Bob apparently believes that running the country is no different from being an ‘independent’ MP: it is just a matter of signing the paperwork and the funds will magically appear.

Fortunately, Spink will never be Prime Minister. Neither will he ever share in the power of a majority parliament – or in one that the electorate has hung. He will never have the ear of ministers or be able to contribute to the direction taken by government or the policies it adopts. All he can offer this constituency is the odd Early Day Motion with a few accompanying signatures – and the odd line in Hansard where he chases a sound-bite or presents one of his infamous petitions.

The three main parties are fielding excellent candidates this year in both the general and local elections. This, at a time when our country is faced with its largest ever financial deficit; an ongoing terrorist threat; a war in Afghanistan; a new instability in Northern Ireland; rising crime; unsustainable immigration and a complete breakdown in social values.

We need problem solvers; not problem makers. Mediators; not protesters. Leaders; and not blind sheep with no vision for improving this island or borough.

Difficult times lie ahead for all of us – and we do not need the likes of Spink making things worse; or poking his parliamentary proboscis into local politics at the request of his ‘independent’ friends (and at taxpayers’ expense)..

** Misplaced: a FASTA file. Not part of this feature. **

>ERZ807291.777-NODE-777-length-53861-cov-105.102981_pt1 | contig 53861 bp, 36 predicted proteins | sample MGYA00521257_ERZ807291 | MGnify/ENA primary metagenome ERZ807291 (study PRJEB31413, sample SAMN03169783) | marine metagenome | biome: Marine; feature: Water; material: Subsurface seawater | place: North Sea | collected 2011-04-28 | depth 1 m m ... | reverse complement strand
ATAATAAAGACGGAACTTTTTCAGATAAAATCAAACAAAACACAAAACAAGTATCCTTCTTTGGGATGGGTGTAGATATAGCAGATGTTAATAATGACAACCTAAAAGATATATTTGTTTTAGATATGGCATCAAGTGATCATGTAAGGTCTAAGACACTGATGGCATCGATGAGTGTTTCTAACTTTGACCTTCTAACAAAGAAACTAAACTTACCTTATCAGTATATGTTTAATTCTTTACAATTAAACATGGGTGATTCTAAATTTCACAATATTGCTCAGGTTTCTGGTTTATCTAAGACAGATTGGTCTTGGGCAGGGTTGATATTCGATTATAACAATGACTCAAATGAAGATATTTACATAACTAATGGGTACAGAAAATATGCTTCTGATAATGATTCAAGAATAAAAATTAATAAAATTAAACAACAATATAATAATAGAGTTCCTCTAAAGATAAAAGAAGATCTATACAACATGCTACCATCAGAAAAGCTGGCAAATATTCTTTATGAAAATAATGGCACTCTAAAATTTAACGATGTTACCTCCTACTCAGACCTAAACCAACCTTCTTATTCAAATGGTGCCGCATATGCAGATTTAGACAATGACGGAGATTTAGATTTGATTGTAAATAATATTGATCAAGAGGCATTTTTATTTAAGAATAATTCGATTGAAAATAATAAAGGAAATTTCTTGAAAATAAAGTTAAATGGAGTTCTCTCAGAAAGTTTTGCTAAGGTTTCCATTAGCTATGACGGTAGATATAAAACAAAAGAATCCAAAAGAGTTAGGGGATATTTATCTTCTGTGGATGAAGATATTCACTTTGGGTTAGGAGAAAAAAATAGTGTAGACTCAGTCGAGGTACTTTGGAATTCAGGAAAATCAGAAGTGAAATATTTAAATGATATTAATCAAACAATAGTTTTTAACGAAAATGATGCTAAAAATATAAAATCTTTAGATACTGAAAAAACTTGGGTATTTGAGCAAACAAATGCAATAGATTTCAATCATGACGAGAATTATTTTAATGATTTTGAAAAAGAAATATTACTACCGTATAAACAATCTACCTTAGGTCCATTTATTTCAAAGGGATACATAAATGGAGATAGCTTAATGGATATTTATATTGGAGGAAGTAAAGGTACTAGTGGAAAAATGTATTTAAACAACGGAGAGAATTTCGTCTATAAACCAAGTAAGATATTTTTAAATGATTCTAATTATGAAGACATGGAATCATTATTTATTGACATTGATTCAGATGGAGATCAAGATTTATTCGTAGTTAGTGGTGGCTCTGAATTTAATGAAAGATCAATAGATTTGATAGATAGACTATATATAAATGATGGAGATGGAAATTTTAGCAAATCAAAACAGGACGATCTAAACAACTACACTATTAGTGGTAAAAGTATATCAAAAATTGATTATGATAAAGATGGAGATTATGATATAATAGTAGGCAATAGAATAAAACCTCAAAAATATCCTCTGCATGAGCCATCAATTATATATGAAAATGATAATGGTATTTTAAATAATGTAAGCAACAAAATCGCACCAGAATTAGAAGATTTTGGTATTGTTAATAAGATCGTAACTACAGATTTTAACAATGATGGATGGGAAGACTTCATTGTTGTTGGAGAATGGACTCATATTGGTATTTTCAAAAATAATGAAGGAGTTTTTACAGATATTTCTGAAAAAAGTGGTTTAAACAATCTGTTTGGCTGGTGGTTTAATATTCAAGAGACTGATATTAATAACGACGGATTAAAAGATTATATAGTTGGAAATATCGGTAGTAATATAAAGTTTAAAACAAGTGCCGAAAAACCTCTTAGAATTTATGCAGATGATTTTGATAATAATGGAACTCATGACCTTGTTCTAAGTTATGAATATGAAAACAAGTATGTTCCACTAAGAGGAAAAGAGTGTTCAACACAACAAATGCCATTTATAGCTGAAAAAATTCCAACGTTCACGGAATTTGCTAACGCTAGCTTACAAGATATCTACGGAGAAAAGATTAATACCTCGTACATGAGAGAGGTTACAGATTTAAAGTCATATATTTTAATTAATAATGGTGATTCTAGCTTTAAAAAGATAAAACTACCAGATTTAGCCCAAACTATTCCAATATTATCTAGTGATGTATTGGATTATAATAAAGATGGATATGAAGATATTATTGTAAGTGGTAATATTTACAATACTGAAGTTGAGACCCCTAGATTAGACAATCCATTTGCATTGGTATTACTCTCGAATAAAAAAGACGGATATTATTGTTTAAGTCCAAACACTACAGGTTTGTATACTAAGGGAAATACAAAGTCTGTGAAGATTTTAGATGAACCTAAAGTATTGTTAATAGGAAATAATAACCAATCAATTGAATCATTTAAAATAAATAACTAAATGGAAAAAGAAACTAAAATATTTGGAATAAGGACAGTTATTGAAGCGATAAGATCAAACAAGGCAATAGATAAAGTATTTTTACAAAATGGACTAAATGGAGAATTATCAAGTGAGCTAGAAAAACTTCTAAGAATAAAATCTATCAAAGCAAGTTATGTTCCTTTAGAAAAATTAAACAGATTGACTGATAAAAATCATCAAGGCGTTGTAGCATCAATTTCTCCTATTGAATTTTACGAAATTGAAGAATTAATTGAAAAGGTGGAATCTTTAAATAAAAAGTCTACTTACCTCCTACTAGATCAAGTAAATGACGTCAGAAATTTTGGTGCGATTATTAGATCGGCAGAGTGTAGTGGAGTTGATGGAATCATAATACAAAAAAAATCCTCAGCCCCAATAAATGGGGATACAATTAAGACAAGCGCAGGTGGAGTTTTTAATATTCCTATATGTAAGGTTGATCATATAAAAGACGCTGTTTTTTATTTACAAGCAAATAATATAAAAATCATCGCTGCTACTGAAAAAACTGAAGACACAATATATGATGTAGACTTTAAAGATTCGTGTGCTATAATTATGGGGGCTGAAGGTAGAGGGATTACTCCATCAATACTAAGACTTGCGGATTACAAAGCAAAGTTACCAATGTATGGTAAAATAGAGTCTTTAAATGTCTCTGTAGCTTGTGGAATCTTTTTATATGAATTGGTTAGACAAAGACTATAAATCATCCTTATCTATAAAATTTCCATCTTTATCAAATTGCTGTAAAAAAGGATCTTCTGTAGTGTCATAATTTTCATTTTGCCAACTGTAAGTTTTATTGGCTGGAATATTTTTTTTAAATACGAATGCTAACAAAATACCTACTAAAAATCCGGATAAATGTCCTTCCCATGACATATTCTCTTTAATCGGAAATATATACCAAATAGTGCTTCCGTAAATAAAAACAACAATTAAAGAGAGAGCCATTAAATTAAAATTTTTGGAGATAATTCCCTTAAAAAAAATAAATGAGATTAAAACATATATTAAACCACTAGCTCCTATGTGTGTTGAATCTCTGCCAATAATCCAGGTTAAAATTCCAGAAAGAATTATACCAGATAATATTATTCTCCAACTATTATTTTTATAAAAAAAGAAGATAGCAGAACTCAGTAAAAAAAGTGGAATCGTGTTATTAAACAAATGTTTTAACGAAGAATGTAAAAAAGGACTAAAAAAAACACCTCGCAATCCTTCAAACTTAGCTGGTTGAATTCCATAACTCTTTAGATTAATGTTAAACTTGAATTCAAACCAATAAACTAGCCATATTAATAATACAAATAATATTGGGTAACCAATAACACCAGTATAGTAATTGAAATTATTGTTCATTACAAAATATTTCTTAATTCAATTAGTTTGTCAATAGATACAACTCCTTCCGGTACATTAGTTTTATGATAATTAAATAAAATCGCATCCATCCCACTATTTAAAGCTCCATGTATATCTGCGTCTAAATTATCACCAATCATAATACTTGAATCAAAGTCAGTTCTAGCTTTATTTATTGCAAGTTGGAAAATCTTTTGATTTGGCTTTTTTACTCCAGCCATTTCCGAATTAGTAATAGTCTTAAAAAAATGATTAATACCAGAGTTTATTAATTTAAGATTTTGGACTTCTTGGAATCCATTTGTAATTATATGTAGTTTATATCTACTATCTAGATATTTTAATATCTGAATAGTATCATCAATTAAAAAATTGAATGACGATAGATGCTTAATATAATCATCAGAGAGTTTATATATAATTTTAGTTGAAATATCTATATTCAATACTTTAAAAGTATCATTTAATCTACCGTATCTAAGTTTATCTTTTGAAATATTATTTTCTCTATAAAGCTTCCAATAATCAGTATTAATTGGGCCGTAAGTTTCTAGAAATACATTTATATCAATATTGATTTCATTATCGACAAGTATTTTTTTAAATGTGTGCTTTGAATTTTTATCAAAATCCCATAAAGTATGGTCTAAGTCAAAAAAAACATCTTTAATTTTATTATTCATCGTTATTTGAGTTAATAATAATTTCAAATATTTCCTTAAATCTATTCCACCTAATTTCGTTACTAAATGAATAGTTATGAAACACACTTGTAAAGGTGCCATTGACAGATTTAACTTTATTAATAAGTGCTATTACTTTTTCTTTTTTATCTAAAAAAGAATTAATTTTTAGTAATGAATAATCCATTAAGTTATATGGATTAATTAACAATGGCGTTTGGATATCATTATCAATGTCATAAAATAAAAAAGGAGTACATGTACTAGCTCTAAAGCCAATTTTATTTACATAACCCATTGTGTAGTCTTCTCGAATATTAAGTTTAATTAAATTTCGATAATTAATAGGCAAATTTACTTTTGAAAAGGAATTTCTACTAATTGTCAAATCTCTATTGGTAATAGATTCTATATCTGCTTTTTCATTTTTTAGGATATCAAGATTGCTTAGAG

3 Responses

  1. Apparently he does this a lot interrupting speakers with unrelated topics that just cause the speaker to loose their allotted time and brings the whole system down, this is not the only technique he uses to increase his profile
     He as received Answers to 995 Written Questions in the last year – well above average amongst MP’s” at an average cost of a Written Question being £154, In my book that adds up to £153.230! Add that to his expences and Bob is very expensive.
    We all pay for this waste of valuable Parliamentary time just so Bob Spink and say he is the hardest working MP .
    He is fast becoming the laughing stock of Westminster and tarnishing Castle Point in the process.

  2. You take no account of the massive number of Early Day Motions he puts forward at a similar cost to the Taxpayers of Castle Point.

    How many of the EDM’s or Written Questions are relevant to Castle Point ? I have assessed it is about 8% .so not only is he wasting taxpayers money he is doing it purely to furthe rhis own ego and as you say Simon he uses these figures to suggest he is the most hard working MP .

    6th May ..his last day .

  3. apparently he has his 7 remaining party candidates on Canvey canvassing, why ? they are mainland candidates only .

    He has just one aim and it is all for him, the poor candidates he has convinced to stand for his fake party are just sacrificial pawns in his game to try and get re-elected.